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Teleworkers Know (And Ignore) Security Risks, Study Says

The majority of telecommuters are aware of the security dangers that go along with using mobile devices and remotely logging onto their employers' networks, yet their behavior for the most part contradicts this awareness, according to a study issued Monday by Cisco Systems and research firm InsightExpress.

Of 1,000 teleworkers contacted across 10 countries, more than one of every five allows friends, family members, or other non-employees to use his/her work computer to access the Internet. The top five justifications for doing this were that workers didn't see anything wrong with it, their companies didn't mind, they didn't think that letting others use company-issued computers increases security risks, they doubted their companies would care, and their co-workers did it, too.

About one-third of the teleworkers admitted using work computers for personal computing, while nearly half of the respondents indicate that they download personal files onto their work devices. One of every four remote worker surveyed indicated he or she opens unknown e-mails when using work devices.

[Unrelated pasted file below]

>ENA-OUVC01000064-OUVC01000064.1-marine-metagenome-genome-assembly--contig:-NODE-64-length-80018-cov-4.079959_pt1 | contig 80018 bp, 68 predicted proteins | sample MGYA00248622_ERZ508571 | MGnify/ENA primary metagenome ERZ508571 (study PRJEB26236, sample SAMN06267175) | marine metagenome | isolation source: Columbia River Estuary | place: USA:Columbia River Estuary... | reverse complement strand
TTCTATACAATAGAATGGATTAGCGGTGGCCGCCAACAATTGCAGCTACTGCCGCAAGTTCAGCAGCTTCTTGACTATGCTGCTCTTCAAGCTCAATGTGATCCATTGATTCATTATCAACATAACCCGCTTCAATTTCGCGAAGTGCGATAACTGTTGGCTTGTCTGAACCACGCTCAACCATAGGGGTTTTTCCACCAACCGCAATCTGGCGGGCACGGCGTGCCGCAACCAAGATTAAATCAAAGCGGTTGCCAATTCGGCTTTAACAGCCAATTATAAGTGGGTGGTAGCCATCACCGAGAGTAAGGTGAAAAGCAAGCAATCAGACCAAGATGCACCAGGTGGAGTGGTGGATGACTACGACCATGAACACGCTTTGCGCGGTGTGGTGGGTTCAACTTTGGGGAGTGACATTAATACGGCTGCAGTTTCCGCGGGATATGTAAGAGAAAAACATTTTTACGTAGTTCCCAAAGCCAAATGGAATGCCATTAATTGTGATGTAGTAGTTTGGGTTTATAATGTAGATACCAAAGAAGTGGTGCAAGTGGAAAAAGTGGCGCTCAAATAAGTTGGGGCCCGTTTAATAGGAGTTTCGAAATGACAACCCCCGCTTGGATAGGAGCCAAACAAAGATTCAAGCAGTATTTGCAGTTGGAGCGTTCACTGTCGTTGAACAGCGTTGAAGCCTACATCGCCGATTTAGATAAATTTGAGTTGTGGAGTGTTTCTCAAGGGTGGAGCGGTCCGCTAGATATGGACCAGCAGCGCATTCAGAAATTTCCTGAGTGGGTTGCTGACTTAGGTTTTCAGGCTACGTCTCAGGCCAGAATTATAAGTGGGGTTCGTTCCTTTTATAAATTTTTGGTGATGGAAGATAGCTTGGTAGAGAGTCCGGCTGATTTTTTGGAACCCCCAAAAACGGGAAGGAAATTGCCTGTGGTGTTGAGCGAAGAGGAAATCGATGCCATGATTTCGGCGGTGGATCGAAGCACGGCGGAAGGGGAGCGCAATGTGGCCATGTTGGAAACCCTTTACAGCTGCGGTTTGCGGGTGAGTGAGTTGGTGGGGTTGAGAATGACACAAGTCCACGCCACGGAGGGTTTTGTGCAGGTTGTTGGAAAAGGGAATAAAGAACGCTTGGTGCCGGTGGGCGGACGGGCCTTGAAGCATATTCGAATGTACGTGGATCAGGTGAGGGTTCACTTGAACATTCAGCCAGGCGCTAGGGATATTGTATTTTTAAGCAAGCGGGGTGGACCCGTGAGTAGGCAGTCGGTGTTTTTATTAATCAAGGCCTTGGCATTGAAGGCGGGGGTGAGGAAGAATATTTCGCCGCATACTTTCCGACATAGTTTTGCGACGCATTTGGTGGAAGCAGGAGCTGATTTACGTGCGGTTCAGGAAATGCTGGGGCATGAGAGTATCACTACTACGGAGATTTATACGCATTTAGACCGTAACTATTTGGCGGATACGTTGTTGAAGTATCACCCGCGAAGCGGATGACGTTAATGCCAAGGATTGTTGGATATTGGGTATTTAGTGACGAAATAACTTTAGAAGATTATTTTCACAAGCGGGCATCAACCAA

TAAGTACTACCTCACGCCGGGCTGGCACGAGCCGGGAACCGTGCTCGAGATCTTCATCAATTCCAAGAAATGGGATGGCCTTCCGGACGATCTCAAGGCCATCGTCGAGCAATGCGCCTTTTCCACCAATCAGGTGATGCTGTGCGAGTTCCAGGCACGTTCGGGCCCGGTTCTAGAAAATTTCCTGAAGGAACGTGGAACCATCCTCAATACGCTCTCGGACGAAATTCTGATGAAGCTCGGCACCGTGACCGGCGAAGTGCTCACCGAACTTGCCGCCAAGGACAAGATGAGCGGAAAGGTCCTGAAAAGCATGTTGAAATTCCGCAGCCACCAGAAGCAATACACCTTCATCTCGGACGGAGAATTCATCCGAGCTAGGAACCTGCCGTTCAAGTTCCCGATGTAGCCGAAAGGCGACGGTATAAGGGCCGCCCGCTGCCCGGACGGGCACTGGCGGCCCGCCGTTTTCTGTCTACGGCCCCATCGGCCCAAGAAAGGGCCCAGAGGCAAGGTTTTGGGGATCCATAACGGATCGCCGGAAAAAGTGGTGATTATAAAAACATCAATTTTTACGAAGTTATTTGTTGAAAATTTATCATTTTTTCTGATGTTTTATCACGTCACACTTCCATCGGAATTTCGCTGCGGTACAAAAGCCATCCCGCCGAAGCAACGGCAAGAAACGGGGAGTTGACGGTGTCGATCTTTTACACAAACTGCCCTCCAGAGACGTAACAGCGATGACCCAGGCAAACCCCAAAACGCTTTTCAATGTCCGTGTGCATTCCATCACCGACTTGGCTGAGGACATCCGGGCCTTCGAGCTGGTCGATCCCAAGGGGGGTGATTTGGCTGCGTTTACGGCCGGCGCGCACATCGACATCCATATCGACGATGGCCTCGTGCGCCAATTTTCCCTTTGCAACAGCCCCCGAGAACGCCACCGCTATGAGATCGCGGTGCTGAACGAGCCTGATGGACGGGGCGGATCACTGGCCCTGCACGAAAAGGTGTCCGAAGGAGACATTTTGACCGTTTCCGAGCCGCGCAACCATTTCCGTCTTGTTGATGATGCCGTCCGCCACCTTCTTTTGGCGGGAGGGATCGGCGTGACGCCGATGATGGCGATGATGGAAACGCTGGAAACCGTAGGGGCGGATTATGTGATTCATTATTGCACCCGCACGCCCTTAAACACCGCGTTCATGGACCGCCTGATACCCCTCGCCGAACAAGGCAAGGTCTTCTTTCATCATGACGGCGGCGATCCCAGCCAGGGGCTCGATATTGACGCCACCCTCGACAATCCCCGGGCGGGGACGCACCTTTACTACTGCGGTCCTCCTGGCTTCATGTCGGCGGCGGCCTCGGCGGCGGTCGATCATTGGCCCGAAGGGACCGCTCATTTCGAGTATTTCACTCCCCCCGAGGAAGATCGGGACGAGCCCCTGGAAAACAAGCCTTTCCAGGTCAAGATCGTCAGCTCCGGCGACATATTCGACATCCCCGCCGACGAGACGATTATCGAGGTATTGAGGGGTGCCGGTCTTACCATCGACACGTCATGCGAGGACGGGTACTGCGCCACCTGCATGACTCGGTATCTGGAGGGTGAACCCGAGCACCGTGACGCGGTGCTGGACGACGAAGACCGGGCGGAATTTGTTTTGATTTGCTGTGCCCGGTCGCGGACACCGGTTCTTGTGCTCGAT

Despite this risky behavior, don't expect companies to corral their remote workers anytime soon. Telecommuting and remote access are "an unstoppable force, so we have to build security for it," says Bob Gleichauf, CTO of Cisco's security business unit. This means security has to be taken out of the hands of end users as much as possible. Security in the future has to be "security out of the box, building security into processes and technologies," he adds.

It may not be security out of the box, but Driscoll Children's Hospital in Corpus Christi, Texas, does keep close tabs on its teleworkers to head problems off at the pass. The hospital relies on Microsoft Windows Server 2003 Terminal Services or a virtual private network to deliver secure access to staff that works from home and to workers at different clinics across 33 counties that the hospital serves. Of the thousands of health-care workers at Driscoll and this network of clinics, only about 80 require this sort of remote access, but even a handful of remote users improperly managed can expose the health-care facility's IT systems to a virus, spyware, or a data breach.

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